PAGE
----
Wednesday, March 4, 2009


    Sleep, the magical medicine of my despair.  With sleep I feel peaceful.  The doctor finally called after three days, Sudafed, thank you.  I can finally take OTC meds to help me breathe, if that doesn't work it is back to the doctor.  Infection is always a fear, spinal meningitis, scary words.  I can't even touch my nose, it feels like someone hit me with a hammer, it is a very strange feeling.  My palate is completely numb, I have lost my ability to taste and have a very limited sense of smell.  Cooking is a challenge.  Despite my pain and inability to breathe through my nose I was finally able to sleep.  This morning was a gift.  The sun is shining on the snow, lighting everything in this frozen landscape but it is warm and cozy in here behind the glass.  The land, the trees all reflecting an intense brightness.  I wanted to get back to the beginning again, the strength that got me through the early days of February.  I felt a little like my fingers were gripping the edge and failing me, I almost wanted to fall down into the whirlwind of self-pity.  I still had one hand holding fast, I was drawn up towards the reflections and here I am.  Not breathing but so grateful for my life.  Each day is truly a gift.  Since I can't do anything really, I sit quietly reading in the background as my family goes on about their day. Sometimes I feel like a ghost, sometimes I feel like a reflective observer, the audience to their stories, their laughter, their work.  I have a wonderfully beautiful family, their voices are a comfort to me, they smile, they care for me, they worry, what more could I hope for?  I am truly blessed.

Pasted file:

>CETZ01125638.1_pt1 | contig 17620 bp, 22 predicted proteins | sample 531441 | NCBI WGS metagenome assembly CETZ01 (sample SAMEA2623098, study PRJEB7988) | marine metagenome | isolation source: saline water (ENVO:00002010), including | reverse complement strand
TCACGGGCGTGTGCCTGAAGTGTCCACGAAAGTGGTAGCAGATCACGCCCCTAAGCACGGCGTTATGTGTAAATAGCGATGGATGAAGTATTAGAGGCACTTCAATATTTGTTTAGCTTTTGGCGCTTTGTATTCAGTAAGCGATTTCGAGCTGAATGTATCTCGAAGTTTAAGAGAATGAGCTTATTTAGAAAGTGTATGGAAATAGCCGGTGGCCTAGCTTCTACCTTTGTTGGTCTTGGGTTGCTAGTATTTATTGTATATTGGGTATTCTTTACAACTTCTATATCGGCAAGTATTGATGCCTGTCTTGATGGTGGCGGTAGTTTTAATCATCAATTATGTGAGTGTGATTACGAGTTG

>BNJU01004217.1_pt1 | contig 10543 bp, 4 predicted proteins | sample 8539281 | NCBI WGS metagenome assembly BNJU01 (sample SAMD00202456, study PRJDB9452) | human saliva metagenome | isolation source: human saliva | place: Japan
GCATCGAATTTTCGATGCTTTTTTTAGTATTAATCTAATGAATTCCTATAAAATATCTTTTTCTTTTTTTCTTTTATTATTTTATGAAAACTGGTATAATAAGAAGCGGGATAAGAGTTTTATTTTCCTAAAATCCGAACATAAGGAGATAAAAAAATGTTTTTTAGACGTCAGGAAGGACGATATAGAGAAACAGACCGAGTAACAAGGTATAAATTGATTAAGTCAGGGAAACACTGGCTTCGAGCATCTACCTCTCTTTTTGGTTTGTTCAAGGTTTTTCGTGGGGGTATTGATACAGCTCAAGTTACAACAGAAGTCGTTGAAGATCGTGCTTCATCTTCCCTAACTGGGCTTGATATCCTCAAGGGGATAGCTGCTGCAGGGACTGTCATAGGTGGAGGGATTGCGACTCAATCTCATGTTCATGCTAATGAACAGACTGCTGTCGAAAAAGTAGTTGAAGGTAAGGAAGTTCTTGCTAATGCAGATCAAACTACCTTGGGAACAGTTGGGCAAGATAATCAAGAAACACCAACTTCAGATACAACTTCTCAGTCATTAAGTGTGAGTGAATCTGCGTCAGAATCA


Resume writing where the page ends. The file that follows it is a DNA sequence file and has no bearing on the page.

The spring before I conceived my joy I went to Vipassana for ten days of deep meditation.  I took a vow of silence.  That was the greatest gift I ever gave myself, the power of silence.  After a few days I could truly hear.  My mind was quiet, I could listen and hear a singular voice.  I was deeply aware of breath.  On the tenth day I didn't want to talk again, I wanted to continue the journey.  It was like walking out of a misty, warm forest into a clearing.  My family was there waiting to see me again, to hear how I felt, to recognize me.  That was the turning point, my son was conceived that fall and I was ready, I was more grounded, more quiet.   I always wanted to set aside one day a week so that we could all practice silence, no talking, no technology, no work for even just a few hours.  That is what this is like now, my silence.   I sit, anapana, grateful for breath, and healing.

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